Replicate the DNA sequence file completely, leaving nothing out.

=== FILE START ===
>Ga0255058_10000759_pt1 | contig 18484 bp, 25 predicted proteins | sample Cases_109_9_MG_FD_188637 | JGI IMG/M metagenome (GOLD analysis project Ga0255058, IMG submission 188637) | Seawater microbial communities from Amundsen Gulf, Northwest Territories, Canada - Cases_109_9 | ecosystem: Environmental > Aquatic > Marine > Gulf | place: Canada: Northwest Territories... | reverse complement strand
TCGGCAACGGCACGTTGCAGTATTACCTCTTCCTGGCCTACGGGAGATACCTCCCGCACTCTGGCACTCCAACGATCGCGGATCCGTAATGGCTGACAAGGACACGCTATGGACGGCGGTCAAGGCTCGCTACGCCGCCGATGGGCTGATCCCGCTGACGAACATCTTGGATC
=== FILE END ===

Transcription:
>Ga0255058_10000759_pt1 | contig 18484 bp, 25 predicted proteins | sample Cases_109_9_MG_FD_188637 | JGI IMG/M metagenome (GOLD analysis project Ga0255058, IMG submission 188637) | Seawater microbial communities from Amundsen Gulf, Northwest Territories, Canada - Cases_109_9 | ecosystem: Environmental > Aquatic > Marine > Gulf | place: Canada: Northwest Territories... | reverse complement strand
TCGGCAACGGCACGTTGCAGTATTACCTCTTCCTGGCCTACGGGAGATACCTCCCGCACTCTGGCACTCCAACGATCGCGGATCCGTAATGGCTGACAAGGACACGCTATGGACGGCGGTCAAGGCTCGCTACGCCGCCGATGGGCTGATCCCGCTGACGAACATCTTGGATC